Fri 4/21 – MuseBird Cafe w/Berndt Evenson (Alluvion), Gregory Rawlins & Kevin Kieneker – 7:30pm – $10


AlluvionBerndt Evenson. – If anyone is wondering what the next “basement gem” to come out of Minnesota’s underbelly is going to sound like, they should probably talk to Berndt Evenson. The guitar-wielding gent responsible for Alluvion.
Evenson has been in various musical groups since he was a teenager. While playing numerous festivals and clubs in the surrounding Midwest, he was toiling with the sounds that would soon develop into what is now known as Alluvion. His latest release “The Deepest Depths of Shallow Waters”, is a whole new beginning for Alluvion in more ways than one. It is an impressive new turn and continues to show that Alluvion’s releases are anything but predictable.
The Alluvion concert experience features live midi tweaking, guitar & analogue ribbon improvisation, and heavily effect driven layered vocals. Evenson seems determined to assure audience members, that this isn’t typical EDM or basement rock; however, once you’ve seen or heard Alluvion, that becomes delightfully apparent.TO LISTEN: https://alluvion.bandcamp.com/

Gregory Rawlins3Gregory Rawlins spent most of his childhood exploring the rain-sopped forests of Port Orchard, Washington, building forts and popping wheelies along the way. Pinecone fights were rampant, and the playground of the school he walked to each morning was big enough to exhaust the children properly.
Though he went unpaid, his first job was standing up rounds of Fir, Hemlock, and Cedar for his father to split– before they were loaded up and sold. This was a side job his father performed between playing cops and robbers. His mom was a mail lady.
Before folks built houses in the woods behind them, the Rawlins’s lit their bonfires by rifle. True, explosives of most kinds were readily available in such a locale, and it wasn’t uncommon for Gregory to save recycled beer can money for months just to spend it every July in a single Skokomish Indian Reservation visit.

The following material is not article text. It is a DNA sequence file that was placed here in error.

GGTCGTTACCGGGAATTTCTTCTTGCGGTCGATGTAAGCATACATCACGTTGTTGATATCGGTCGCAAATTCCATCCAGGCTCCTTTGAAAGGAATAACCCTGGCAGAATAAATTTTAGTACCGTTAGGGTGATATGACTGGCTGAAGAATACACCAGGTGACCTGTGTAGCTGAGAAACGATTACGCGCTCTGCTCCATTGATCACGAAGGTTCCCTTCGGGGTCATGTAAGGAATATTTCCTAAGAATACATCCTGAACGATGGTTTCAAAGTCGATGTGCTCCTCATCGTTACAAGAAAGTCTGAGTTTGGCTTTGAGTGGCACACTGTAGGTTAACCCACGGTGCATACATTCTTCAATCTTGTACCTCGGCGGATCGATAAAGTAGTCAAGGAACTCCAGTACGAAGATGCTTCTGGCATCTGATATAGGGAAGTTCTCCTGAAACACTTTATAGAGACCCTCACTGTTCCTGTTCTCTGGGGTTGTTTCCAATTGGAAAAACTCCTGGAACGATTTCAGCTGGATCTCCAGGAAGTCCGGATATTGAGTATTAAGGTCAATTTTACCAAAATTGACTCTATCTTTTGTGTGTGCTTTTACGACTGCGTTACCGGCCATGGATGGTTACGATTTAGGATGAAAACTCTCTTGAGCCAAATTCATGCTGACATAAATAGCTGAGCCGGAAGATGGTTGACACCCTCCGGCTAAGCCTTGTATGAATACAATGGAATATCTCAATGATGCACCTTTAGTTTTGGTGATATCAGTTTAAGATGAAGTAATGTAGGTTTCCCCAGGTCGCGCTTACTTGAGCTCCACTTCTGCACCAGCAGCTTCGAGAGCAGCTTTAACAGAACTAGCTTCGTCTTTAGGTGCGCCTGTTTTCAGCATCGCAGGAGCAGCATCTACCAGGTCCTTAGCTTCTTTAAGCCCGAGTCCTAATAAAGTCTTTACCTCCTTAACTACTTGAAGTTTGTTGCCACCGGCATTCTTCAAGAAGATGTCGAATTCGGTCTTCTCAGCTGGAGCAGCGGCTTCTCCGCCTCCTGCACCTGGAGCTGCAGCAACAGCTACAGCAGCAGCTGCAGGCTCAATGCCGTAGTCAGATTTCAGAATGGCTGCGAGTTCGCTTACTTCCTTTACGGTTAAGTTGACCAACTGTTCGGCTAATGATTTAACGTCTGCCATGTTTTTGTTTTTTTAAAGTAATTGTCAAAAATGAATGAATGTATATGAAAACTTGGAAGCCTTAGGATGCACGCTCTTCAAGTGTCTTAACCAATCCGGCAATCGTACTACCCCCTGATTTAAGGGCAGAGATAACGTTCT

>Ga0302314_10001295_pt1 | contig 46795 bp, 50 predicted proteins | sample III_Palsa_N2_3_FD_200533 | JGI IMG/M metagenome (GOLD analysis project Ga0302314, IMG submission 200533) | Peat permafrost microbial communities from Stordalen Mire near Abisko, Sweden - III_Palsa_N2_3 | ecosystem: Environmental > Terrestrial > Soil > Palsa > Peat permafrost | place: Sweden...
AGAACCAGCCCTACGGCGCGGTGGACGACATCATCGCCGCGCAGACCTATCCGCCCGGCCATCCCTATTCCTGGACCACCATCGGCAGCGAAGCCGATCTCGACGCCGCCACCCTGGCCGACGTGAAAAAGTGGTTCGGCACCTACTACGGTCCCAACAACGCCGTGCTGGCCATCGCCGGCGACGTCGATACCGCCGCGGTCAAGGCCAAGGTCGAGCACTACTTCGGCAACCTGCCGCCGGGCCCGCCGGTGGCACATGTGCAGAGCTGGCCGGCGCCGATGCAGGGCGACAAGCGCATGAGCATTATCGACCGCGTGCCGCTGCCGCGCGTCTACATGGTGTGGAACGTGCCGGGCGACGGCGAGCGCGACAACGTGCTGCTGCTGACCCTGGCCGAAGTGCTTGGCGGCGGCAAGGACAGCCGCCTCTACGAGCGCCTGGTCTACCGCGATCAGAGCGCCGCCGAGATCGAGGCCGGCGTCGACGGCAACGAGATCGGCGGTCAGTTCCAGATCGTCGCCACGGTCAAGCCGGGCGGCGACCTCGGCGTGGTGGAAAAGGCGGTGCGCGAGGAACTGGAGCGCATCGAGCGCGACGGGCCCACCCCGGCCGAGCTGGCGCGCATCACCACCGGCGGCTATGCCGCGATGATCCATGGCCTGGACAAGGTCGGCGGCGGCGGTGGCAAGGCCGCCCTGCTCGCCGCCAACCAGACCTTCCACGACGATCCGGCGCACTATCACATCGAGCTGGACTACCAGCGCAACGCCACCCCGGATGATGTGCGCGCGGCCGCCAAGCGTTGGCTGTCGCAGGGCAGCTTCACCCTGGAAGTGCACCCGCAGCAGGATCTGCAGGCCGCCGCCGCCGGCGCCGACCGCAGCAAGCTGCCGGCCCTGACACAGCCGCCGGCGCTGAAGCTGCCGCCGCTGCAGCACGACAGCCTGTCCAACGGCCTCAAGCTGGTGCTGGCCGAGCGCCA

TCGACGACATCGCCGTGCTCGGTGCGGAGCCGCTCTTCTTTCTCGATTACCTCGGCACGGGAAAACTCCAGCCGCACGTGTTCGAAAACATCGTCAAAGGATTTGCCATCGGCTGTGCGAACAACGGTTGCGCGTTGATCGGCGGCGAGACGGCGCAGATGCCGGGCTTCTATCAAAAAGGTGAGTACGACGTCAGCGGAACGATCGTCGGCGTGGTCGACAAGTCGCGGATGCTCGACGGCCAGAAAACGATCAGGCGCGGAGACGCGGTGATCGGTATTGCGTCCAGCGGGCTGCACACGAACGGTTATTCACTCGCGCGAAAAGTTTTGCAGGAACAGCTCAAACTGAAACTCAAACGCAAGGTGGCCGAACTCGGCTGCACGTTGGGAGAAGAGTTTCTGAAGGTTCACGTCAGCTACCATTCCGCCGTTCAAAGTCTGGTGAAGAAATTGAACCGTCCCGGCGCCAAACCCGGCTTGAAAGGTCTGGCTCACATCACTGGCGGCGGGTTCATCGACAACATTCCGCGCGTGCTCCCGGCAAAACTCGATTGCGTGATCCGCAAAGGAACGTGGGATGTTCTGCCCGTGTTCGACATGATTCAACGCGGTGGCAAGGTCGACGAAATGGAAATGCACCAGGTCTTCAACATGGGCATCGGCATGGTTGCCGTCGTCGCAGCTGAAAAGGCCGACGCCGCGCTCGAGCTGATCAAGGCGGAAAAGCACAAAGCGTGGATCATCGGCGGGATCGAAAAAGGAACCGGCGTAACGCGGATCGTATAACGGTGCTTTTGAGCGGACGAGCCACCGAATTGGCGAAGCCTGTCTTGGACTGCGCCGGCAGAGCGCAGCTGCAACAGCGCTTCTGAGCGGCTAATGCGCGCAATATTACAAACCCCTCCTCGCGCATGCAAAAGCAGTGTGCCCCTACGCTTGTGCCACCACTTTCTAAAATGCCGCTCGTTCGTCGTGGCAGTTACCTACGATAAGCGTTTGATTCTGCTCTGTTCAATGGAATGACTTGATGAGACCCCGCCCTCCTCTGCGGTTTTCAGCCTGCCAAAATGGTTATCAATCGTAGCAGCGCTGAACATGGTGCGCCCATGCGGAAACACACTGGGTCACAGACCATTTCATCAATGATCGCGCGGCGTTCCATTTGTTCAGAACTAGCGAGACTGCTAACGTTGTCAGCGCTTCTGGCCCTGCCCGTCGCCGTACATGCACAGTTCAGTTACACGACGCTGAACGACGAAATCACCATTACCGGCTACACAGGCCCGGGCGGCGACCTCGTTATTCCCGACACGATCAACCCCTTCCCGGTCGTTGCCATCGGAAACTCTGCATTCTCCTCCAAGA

And while the thrill of ignition left an indelible mark on the child, this penchant for destruction was no match for his even more fervent drive to preserve. In his many walks through the woods, the grandeur of the landscape, the lushness of the foliage, and the diversity of life above and below enamored young Gregory over all things.

Each spring the white trillium would sprout amid the salal and sword fern, late summer yielded hillside blackberries and creek side salmonberries, and the foreboding fall birthed spectrums of bubbly, glistening fungi. The forest was always something he feared and respected, because it, like him, breathed, spoke and sometimes bled.

The music Gregory Rawlins chooses to write never fully peels itself from such impressions.

Rawlins’ influences draw from a mash-up of classic rock, early country music, and the Seattle grunge wave of the early 1990s– genres illustrated in his solo work, as well as in Sons of Guns, a band he co-fronts with longtime friend Mike Surber.
In 2008, Rawlins self-released “The Amazing Circle of Boxes,” his 19-track debut album recorded between 2002-2007 during the interims of band activity, in a series of bedrooms, basements, garages and warehouses. At times simple and meditative, at times erratic, spacey, distorted and fused with a myriad of electronics and natural sounds, Rawlins auspiciously established himself as unique entity among American musicians.

TO LISTEN:  https://www.reverbnation.com/gregoryrawlins

Kevin Kieneker is a young, local guitar virtuoso that happened upon our doors at a Song Circle event and wowed us with his music. Of course we got his number and are pleased to introduce this young man to our lovely music community. Let’s enjoy his talents until he is swept away to bigger ventures.

“I love music it is my passion my place where I can go that no one can penetrate.I have been playing guitar for eleven years . It’s a huge part of my life my guitar playing is the most dedicated thing I have ever persued. I love music and I hope you do as well . “-  Kevin Kieneker

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